Page 37 - West Dorset Living Dec:Jan 2019
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Everest’s Product Marketing Manager, Jill McLintock gives us insights into changes to make your home more liveable now and add value.
1. Replace any old windows
“Good-looking windows create instant kerb appeal, making your home appear more attractive,” says Everest’s Product Marketing Manager, Jill McLintock. “The style and finish of your replacement windows is really important though,
as they will only add value if they are in keeping with your home and surroundings.”
2. Make your home more energy efficient
“Energy-efficient windows are high on the wish list for many house-hunters and, in some cases, can make all the difference when it comes to selling a property,” says Jill. “If the windows are high quality and thermally efficient, buyers know their home will be warmer and their bills lower. And, replacing old windows with double or triple glazed windows will not only add value
to your home long-term but will save you money in the short-term too by keeping the heat in and the drafts out.”
3. Invest in a new door
“A stylish front door creates a strong first impression and helps to set the scene
as people enter your home,” says Jill. “Security is also an important aspect
when it comes to adding value to your property as a strong and secure front
door is an essential feature for a desirable home. Look for products that have British Standards certification and the Secured by Design seal of approval – a police initiative to ‘design out crime’ with physical security.”
4. Consider adding an extension, a loft conversion or a conservatory
“As long as it’s done well and is in keeping with your property, adding space will always be a good investment,” Jill tells us. “But, it’s important to make sure it’s made from high quality materials and installed correctly. A conservatory that is too hot in the summer and too cold in winter is not fit for purpose so it’s best to work with a reputable company like Everest to ensure your conservatory is built to the latest standards, with the correct foundations, insulated walls and floors, the right type of energy efficient glass, and so on.
This is even more important if your plans involve removing an external wall to integrate the extension or conservatory into your home, as the new structure must meet the same building regulations and high insulating standards as the rest of your property.”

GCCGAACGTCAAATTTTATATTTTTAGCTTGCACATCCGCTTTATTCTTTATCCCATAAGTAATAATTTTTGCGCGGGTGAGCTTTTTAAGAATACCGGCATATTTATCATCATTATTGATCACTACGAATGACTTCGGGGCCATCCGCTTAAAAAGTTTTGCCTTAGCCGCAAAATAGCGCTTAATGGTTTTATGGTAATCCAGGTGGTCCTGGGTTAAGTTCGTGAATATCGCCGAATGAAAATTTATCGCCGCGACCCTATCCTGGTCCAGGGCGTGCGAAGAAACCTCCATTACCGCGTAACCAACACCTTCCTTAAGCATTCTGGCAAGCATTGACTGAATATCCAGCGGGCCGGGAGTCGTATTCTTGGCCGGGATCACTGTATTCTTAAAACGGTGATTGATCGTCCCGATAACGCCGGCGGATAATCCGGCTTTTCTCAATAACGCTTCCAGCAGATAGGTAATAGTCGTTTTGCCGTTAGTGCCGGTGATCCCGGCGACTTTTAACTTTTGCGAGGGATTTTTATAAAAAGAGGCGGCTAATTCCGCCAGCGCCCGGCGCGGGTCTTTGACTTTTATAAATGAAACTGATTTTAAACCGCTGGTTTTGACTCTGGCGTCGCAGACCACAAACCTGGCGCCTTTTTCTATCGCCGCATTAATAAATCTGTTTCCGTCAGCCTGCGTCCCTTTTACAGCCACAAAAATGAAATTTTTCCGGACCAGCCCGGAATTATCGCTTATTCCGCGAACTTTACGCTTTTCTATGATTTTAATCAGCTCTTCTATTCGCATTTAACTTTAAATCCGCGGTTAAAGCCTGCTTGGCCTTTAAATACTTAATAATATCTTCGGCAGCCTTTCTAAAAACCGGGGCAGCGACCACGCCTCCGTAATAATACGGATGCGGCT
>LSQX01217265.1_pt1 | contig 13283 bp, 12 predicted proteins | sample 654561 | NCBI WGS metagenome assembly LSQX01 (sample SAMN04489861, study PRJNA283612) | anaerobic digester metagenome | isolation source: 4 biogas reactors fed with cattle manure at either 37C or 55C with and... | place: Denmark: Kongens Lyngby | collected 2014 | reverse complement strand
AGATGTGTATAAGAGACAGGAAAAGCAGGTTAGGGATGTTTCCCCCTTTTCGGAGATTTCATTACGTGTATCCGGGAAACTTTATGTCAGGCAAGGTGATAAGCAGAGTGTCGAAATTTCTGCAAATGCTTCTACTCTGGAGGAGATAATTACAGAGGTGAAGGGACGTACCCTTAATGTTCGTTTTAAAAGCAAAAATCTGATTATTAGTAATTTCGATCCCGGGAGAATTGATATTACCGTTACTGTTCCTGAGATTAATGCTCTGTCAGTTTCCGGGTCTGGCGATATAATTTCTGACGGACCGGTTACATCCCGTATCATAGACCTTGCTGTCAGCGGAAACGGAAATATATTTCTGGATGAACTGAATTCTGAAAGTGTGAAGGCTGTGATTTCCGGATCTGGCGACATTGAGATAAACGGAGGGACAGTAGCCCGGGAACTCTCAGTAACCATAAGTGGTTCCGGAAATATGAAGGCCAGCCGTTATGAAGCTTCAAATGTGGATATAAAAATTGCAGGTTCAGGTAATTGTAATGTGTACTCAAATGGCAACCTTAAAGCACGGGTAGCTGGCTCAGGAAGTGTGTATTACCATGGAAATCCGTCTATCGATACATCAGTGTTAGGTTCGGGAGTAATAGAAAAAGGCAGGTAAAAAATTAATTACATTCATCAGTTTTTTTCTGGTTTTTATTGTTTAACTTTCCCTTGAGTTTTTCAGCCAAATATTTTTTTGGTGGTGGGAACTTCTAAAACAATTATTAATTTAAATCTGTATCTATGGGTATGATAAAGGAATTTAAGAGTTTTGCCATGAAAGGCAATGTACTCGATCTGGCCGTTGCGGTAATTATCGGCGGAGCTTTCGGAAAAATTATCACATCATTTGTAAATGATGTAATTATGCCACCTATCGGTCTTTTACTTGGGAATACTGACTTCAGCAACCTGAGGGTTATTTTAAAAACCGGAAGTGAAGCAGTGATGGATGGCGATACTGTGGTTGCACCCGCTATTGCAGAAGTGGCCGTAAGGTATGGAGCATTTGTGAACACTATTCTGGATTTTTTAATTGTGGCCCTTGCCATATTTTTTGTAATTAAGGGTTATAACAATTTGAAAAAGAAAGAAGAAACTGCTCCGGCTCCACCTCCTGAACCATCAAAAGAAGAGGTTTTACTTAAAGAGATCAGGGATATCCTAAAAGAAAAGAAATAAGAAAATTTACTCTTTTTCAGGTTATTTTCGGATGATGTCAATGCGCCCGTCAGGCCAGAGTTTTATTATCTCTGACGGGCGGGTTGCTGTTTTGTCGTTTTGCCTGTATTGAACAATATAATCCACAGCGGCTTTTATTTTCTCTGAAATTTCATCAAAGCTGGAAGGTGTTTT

5. Add light where you can
Bringing extra light into your home through conversions or extensions will always create an appealing and versatile space, adding significant value to your property. And even if you aren’t planning to sell, building an extension or conservatory can add plenty of value for you personally, improving your home and quality of life. Double score, right?
 On a practical note, cladding can be fitted as part of the first fix, as plumbing, electrics and plaster boarding can be done while the external cladding is being installed, so speeding up the build by a few weeks and saving on costs.
Ask the manufacturer about warranties for the cladding, and check that the material is acceptable to your structural insurance provider, to ensure that you’re covered. In essence cladding can become a cheaper way to add value to your property and an amazing outward appearance to your home!
When it comes to materials and cladding, people have used a host of different materials in the past, however there are three main types that are most common throughout the UK. People may wonder, why is it important to choose the correct material? Well dependent on what results you want, choosing the right material is a crucial step. Coupled with the fact that the outward appearance will set the standard for your home, this is a huge choice!
BRICK - For the look of solid brick without the hassle, consider brick-slips – thin slices of brick used as a lightweight alternative to regular bricks. This classic approach is tried and tested in many home and is sure to always stand up against the elements.
WOOD - The classic choice, timber weatherboarding can give
your home a fashionable New-England effect, though other patterns, including herringbone are available, too. The wood can be chemically preserved to maintain the colour, but bear in mind that timber will react to the weather. It can be treated before
or after cladding. Hardwoods, from Europe or the tropics, are more durable but more costly than European softwoods, which tend to be more eco-friendly. Try ThermoWood from Finn Forest, which is treated to reduce its thermal conductivity.
RENDER - If you’re after a smooth finish then render is best for you, however you’ll need to call in the professionals, as it’s hard to get right. Since the pigment goes right through all the layers, it won’t lose its colour. External wall insulation covered by a render of your choice can be applied to new or existing homes to improve warmth and comfort levels, or choose a thermal render. Application takes around three days.
What we have here is only advice and guidelines. We have to say that people can get very creative with cladding and that too is a great thing! Always make sure that you contact a professional with any ideas or questions, as cladding is best left to a team of trained contractors. Have fun with your home though and see it as an amazing way to add value and substance to your house!

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